THE primary objective of academic journals is to provide high-quality, peer-reviewed and open-access infrastructure for scholarly articles, allowing pre-print archiving of these journals and submission of an updated version, if required.
There can be many reasons for the discontinuation of a journal, such as financial crunch or institutional hurdles that may not be purely fiscal or even academic.
The editorial team has to rely on a relatively smaller number of quality articles in a revived journal in order to attract the readers and researchers. Calling it an attempt by faculty members to make it a tool for their own career promotions, as some people try to do, is baseless because there is a strict blind review process in universities, including at least three field experts, mostly from developed countries, who make qualitative as well as quantitative assessment of each case.
In all papers in which some freshness in the research outcome exists, the citation/referencing is a little tricky. Since the publication of an article may not be delayed for long, researchers try to submit it in various relevant journals to improve the probability of publication. When an article is submitted to a journal which offers a backlog publication, the material ready for publication with a scholar may not necessarily be as old as when the publication of journal got ceased.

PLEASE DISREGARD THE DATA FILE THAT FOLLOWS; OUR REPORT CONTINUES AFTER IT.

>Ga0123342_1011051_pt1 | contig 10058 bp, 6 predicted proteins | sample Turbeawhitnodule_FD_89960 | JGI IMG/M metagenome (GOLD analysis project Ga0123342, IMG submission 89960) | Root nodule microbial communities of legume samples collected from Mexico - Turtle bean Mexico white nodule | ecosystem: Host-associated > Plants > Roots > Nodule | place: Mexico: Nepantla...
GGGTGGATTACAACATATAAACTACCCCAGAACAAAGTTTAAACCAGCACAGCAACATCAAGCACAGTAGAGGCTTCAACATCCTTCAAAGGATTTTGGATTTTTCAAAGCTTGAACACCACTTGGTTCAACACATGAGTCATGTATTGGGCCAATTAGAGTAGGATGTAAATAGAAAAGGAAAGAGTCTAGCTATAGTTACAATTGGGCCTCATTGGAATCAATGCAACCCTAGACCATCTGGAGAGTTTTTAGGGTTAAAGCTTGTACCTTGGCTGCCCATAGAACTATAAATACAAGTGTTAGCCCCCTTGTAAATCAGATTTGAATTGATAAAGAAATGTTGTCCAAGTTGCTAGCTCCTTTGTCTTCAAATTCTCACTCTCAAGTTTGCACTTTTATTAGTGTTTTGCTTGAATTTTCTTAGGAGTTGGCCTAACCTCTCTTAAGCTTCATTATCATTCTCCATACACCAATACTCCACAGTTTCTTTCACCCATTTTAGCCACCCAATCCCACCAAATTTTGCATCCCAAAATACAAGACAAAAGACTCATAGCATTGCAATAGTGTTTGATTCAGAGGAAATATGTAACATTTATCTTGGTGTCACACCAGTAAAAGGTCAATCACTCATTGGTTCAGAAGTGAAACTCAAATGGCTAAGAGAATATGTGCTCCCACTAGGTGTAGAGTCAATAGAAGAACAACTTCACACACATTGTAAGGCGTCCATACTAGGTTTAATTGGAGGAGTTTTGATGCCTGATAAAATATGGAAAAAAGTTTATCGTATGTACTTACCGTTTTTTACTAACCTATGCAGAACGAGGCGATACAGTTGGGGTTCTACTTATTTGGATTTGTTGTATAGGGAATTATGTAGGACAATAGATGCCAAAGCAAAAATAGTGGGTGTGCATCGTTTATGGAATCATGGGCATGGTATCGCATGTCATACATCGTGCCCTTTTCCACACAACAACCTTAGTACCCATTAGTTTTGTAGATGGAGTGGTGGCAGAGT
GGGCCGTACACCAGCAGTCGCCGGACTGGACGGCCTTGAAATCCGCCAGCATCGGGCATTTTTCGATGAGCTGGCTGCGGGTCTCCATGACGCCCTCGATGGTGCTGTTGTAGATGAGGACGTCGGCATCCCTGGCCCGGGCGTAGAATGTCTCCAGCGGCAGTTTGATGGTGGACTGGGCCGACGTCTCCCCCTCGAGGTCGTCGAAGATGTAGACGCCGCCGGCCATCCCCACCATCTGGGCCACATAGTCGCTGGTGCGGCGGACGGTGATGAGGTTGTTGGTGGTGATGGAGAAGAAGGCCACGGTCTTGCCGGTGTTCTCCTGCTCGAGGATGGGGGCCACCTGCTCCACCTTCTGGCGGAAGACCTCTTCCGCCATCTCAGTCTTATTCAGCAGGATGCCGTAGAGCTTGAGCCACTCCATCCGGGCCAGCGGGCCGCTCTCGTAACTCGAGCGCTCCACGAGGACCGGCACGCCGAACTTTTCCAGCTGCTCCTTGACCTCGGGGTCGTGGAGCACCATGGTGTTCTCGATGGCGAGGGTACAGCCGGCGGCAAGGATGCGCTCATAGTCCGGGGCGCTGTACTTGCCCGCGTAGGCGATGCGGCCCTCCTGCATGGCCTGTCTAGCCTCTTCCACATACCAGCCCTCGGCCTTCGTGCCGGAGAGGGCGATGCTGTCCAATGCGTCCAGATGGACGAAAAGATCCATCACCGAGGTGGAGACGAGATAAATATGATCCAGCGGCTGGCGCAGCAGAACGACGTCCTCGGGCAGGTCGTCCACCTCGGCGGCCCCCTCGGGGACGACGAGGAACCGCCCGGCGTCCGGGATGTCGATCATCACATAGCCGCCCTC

So, a researcher will surely have references ahead of the years and is compelled either to give the correct publication date or hide it. The latter would be an academic dishonesty.
Thus, as per the prevailing norms of publishing, any article can cite works that came into existence after its date of publication, especially when it is a matter of revived/backdated issues.
Dr Intikhab Ulfat
Published in Dawn, July 24th, 2021